The crowd swelled with excitement at this once in a lifetime opportunity to see one of sport’s all-time greats up close and personal. Police officers stood in place, keeping order, but there was no threat, just a thousand smiles as people gathered to witness the great Muhammad Ali. However, this was no Rumble in the Jungle, in fact there wasn’t a boxing ring in sight. Instead Ali was merely visiting Coventry and the locals were desperate to catch a glimpse. But why was he there?
Ali was in Jardine Crescent, Tile Hill, to be precise, in the West Midlands city back in August 1983 to open the Knockout Fish and Chip shop which belonged to former British heavyweight champion Jack Bodell.
Known as ‘Mr Swadlincote’, having been born in the former Derbyshire mining village in 1940, Bodell won his first British and Commonwealth heavyweight title in 1969. After losing the belt to Henry Cooper in the first defence he was written off, but he battled back to prove his doubters wrong, grabbing it back in September 1971 in Empire Pool, Wembley, with victory over Joe Bugner.
But while his boxing resume reads ‘champion’ something else jumps out; he was a former sparring partner of the great Ali and the pair had great respect for each other, respect which would serve Bodell well.
Years later, after hanging up his gloves, Bodell bought a smallholding and butcher’s shop having previously been a pig farmer (which also earned him the name ‘Swadlincote Swineherd), and later purchased a shop to sell fish and chips. For the grand opening, a big name would surely pull in plenty of people. And, as it turned out, one of the greatest sports stars of all time, whom he considered a friend, happened to be in the area.
"Ali was in the Midlands on business so I asked him if he'd pop over to open my fish and chip shop," Bodell revealed. "He didn't charge me a penny, but I gave him some cod and chips."
It was Bodell’s ‘down to earth’ nature which convinced Ali to pop in and pay him a visit at his new venture, claimed his friend Ken Land to the BBC.
According to the Coventry Telegraph, before the grand opening Ali was ‘besieged’ by more than 3,000 fans outside the Unit Sales DIY story waving autograph books and screaming the great man’s name. In the Midlands for a 10-day stay, this was his final day, and, after lunch at the Royal Court Hotel in Keresley, Ali met more supporters in Warwick before travelling to see Bodell.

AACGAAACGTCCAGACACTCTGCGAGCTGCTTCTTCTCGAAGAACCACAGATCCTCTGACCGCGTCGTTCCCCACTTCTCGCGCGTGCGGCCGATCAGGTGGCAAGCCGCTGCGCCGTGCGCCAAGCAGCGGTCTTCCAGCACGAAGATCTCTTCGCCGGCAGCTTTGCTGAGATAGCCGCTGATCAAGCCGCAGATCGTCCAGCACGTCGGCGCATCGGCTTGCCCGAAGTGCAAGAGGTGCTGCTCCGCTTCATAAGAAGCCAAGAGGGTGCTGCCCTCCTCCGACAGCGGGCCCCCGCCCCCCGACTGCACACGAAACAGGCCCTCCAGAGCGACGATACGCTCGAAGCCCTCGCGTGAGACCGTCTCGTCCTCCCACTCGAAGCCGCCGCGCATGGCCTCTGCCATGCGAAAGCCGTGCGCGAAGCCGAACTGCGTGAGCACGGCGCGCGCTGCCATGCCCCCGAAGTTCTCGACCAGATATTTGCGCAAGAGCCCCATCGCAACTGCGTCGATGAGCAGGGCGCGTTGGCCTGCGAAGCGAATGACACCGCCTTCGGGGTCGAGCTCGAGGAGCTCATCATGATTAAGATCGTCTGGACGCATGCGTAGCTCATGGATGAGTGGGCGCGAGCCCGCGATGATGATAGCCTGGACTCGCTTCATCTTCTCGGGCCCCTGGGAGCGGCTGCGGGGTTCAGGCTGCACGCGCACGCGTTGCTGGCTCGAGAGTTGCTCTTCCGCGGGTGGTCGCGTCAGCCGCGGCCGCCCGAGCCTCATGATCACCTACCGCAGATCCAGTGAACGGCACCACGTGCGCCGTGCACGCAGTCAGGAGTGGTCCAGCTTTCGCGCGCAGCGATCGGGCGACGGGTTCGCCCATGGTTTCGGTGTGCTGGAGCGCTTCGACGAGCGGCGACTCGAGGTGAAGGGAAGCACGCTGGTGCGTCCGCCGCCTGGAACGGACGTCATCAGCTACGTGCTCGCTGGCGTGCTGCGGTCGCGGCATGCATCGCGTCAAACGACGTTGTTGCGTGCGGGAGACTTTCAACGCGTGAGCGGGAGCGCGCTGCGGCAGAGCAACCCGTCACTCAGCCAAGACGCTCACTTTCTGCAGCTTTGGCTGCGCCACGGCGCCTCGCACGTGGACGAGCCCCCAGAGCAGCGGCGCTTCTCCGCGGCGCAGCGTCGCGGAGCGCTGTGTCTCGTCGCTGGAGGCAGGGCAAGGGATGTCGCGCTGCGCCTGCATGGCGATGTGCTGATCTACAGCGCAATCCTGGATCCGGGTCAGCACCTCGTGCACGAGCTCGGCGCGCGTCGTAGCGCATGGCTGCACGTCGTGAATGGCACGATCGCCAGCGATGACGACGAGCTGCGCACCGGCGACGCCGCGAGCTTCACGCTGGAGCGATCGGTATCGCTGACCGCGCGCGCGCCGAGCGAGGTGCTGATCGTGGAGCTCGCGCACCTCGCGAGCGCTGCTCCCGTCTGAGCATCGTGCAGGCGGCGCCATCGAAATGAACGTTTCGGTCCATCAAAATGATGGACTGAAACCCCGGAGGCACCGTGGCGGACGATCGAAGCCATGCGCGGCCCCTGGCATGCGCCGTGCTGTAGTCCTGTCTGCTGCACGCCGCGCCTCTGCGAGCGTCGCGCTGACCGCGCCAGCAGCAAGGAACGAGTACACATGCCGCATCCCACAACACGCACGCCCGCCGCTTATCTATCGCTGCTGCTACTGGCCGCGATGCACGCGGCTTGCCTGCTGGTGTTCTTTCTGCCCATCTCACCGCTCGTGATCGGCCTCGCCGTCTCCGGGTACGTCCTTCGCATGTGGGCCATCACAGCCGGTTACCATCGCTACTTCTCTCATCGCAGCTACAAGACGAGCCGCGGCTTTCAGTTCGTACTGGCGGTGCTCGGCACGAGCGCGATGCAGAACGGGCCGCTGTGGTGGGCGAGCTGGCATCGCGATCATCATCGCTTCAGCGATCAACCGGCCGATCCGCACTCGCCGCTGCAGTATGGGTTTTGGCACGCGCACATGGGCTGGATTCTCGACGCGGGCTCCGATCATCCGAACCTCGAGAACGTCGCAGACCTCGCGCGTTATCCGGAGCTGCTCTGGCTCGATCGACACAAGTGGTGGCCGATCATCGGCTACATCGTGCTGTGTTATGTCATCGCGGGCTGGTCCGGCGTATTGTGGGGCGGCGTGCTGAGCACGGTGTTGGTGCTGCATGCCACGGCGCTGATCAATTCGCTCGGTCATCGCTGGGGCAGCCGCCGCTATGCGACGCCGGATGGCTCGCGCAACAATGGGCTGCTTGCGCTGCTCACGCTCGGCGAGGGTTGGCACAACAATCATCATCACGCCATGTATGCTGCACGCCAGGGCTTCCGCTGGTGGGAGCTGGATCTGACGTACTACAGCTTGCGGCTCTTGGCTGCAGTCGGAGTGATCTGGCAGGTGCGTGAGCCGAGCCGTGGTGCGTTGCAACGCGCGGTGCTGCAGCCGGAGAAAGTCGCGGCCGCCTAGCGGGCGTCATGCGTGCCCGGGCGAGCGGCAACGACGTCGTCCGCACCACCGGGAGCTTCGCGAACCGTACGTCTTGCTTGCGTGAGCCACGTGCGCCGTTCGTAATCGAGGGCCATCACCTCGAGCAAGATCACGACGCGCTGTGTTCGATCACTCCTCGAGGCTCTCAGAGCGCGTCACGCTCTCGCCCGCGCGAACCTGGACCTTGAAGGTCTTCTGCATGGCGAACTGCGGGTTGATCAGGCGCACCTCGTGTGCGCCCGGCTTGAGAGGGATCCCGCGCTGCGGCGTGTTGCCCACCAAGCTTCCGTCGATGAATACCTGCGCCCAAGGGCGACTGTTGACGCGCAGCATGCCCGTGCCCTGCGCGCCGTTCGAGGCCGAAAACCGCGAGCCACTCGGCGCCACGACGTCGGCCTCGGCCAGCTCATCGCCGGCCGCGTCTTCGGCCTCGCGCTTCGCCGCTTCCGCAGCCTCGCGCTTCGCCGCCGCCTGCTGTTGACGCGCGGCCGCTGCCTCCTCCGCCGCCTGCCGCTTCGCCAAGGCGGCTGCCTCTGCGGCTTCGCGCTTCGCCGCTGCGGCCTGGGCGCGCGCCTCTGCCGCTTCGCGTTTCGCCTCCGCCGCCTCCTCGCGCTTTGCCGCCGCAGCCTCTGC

Ali got out of his car and around 1,500 delighted people greeted him, completely in awe. In one heartwarming image, Ali is seen lifting up one young girl. Emma Graham was that girl and she recalled the moment to the Nuneaton Telegraph in 2015. “Ali had come to visit the chippy in Tile Hill that was owned by Jack Bodell and my mum lived round there,” she explained. “I was about two at the time and my mum just lifted me up and he took me up in his arms. It really is my claim to fame.”
Inside, wearing a white shirt and black tie and with a plastic fork in his mouth, Ali stood behind the counter amid a frenzy of activity as Bodell stood in long white overalls busily serving his new customers.
“I didn’t expect this, the crowds are bigger than I thought,” Ali humbly told reporters. The people loved him and he loved the people - afterall he was the People’s Champion - and he enjoyed many tours of the UK, often with the betterment of others at heart.
In 1977 he had journeyed to Tyneside for an open-top bus tour to raise funds for local boxing clubs and a mosque. A year after his chip shop unveiling, he visited nearby Nuneaton Borough FC in 1984 and later, in 1999, he campaigned to erase Third World debt, sat perched on a vintage car travelling through Brixton.
Bodell sadly passed away in 2016 but had travelled the world with his wife Jean - with whom he had two children - having sold the shop in 1990.
But locals who were there in 1983 will never forget the Knockout’s unique opening. The great Muhammad Ali, at a fish and chip shop in Coventry, for the price of a bite to eat and a chance to lend a helping hand to his old sparring pal. He really was The Greatest.